Is it time to ditch the 26 Anglican bishops, the Lords Spiritual, in the House of Lords? Or should their numbers just be reduced and replaced by the heads of other faiths?
The tenacious hold of the Church of England shows no sign of weakening. Despite the need for the Upper House to reflect the nation’s religious diversity, there is not one other Christian denomination or other religion which automatically has seats in the Lords.
There are no priestly Catholic peers, no Scottish Presbyterian ministers, no Pentecostal ministers, no imams, no Hindu swamis, no bishops from Northern Ireland or Wales, only the former chief rabbi, Jonathan Sacks, not the current holder.
With the fanfare this past month of the return of the bones of Thomas Becket, 845 years since he was murdered in Canterbury Cathedral, it seems an appropriate time to look at the old conflict between the separation of church and state.
The number of Lords Spiritual has remained capped at 26 (around 3.5 per cent of the House of Lords’ membership) for nearly 170 years, the same as when the Bishopric of Manchester Act of 1847 was implemented. But a spokesman for the Church of England told me: “If the House of Lords were to agree to a substantial reduction in its size then we would expect those discussions to also include proposals for the bishops’ benches, in which we would want to play an active part.”
In other words, their acceptance of a reduction would be subject to a lessening of all members in the house. Julian Fellowes, a Catholic peer, commented: “It does seem strange that the Church of England is the only religion represented, although they would justify it by saying it is the only established church. In these days of ecumenical wisdom, I would have thought the Catholic head, the Jewish head and perhaps the Muslim head, if there is one, should automatically be included and the number of bishops reduced accordingly.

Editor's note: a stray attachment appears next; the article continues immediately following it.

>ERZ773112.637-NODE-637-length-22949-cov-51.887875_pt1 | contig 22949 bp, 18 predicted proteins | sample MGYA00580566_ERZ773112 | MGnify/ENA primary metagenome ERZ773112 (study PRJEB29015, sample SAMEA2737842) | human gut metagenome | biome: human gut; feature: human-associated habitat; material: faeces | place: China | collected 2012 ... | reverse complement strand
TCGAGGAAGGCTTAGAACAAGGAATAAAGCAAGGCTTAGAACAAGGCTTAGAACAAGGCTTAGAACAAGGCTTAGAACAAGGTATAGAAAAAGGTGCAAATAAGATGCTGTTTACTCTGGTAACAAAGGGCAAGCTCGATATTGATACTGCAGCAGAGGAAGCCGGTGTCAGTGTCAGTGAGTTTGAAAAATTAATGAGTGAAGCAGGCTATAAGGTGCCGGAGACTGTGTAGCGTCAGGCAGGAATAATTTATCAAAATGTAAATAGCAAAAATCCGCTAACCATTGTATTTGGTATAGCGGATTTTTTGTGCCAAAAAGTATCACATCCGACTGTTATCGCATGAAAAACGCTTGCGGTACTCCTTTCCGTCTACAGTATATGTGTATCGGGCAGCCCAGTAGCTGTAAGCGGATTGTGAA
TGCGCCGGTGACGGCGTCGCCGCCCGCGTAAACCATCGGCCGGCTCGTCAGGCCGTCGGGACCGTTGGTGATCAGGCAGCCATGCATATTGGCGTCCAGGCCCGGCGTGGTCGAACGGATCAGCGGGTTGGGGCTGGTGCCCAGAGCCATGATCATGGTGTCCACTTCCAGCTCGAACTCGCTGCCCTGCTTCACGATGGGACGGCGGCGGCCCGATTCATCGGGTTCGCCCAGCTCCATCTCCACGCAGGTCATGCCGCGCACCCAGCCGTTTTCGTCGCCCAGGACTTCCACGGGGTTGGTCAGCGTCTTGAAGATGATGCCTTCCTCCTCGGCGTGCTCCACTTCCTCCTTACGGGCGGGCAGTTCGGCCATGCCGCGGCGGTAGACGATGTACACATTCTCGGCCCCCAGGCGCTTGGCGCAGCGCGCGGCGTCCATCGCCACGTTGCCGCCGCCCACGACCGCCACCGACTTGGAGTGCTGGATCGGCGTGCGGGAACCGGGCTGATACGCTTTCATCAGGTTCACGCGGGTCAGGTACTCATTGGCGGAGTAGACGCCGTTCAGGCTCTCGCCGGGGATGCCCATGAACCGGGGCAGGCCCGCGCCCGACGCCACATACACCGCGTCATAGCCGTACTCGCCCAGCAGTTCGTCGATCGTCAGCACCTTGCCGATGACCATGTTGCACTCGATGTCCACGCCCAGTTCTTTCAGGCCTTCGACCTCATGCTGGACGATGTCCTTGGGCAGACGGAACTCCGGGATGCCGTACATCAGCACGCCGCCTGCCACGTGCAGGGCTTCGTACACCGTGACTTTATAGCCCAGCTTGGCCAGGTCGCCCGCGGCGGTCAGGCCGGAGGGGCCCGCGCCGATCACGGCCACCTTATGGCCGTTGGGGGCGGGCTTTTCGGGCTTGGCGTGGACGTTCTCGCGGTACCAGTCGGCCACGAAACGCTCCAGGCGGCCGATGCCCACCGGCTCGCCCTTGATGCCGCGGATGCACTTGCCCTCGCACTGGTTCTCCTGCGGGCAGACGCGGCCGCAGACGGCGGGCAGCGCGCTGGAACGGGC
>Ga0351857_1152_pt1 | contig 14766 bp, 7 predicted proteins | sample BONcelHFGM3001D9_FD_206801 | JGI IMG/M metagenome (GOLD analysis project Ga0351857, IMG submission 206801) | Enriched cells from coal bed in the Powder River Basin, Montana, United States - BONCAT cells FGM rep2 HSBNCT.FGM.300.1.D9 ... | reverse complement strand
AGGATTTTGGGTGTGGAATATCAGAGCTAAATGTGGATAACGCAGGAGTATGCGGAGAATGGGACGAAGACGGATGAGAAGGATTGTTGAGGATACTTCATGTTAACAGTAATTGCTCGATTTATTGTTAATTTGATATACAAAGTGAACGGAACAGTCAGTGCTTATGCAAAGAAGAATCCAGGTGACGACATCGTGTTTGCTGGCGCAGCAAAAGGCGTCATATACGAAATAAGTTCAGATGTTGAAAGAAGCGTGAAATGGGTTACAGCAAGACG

“Although, even speaking as a Catholic, I do not believe there is any obligation to provide equal representation. This is, after all, a Protestant country. The aim would simply be to make sure that each of the major religious groups could count on a voice.”
The criterion for choosing bishops to sit in the House of Lords is length of tenure, not suitability. Donning parliamentary robes of state is a reward for long service. While five – the Archbishops of Canterbury and York, along with the Bishops of London, Durham and Winchester – are ex officio members, a further 21 bishops are not chosen, but qualify depending on how many years they have served. They must await the death or retirement (compulsory at 70) of an incumbent bishop to claim this honour. Women bishops, though, can jump the queue. The Lords Spiritual (Women) Act 2015 gives them priority for the next decade.
The Church of England is also represented in the House of Commons. Here the Second Church Estates Commissioner guides church legislation and the parliamentary ecclesiastical committee scrutinises any Church of England legislation before it is sent for approval by both Houses of Parliament.
Regardless of the changing face of faith in Britain, the monopoly of the Church of England in Parliament’s upper chamber is seldom queried, regardless of the rise in citizens with no religion and the decline in the numbers kneeling on pews on Sundays. Surveys about church attendance differ, but some report that more people attend Mass every Sunday than worship with the Church of England.
But without taking sides in any arguments about whether spiritual men should have material powers, religion no longer plays the dominant role it did in the past. Just look at weddings. More than 70 per cent in England and Wales are now civil ceremonies. The figure is similar for those being cremated after death, not buried. For many, football managers, media personalities or Catholic bishops would be more representative than the Lords Spiritual.
Yet several people I spoke to were hostile to the idea of denting the powers of the bishops. Another peer said: “We don’t want to be a secular society. However, there should also be other religions on the benches.” Others, too, liked the tradition of their continuity in Parliament since its beginnings in the 13th century.
Two questions must be asked. First, will Britain remain as the only democracy in the Western world giving religious representatives the right to vote on legislation? Second, are the bishops’ voting powers in the Upper House an anomaly?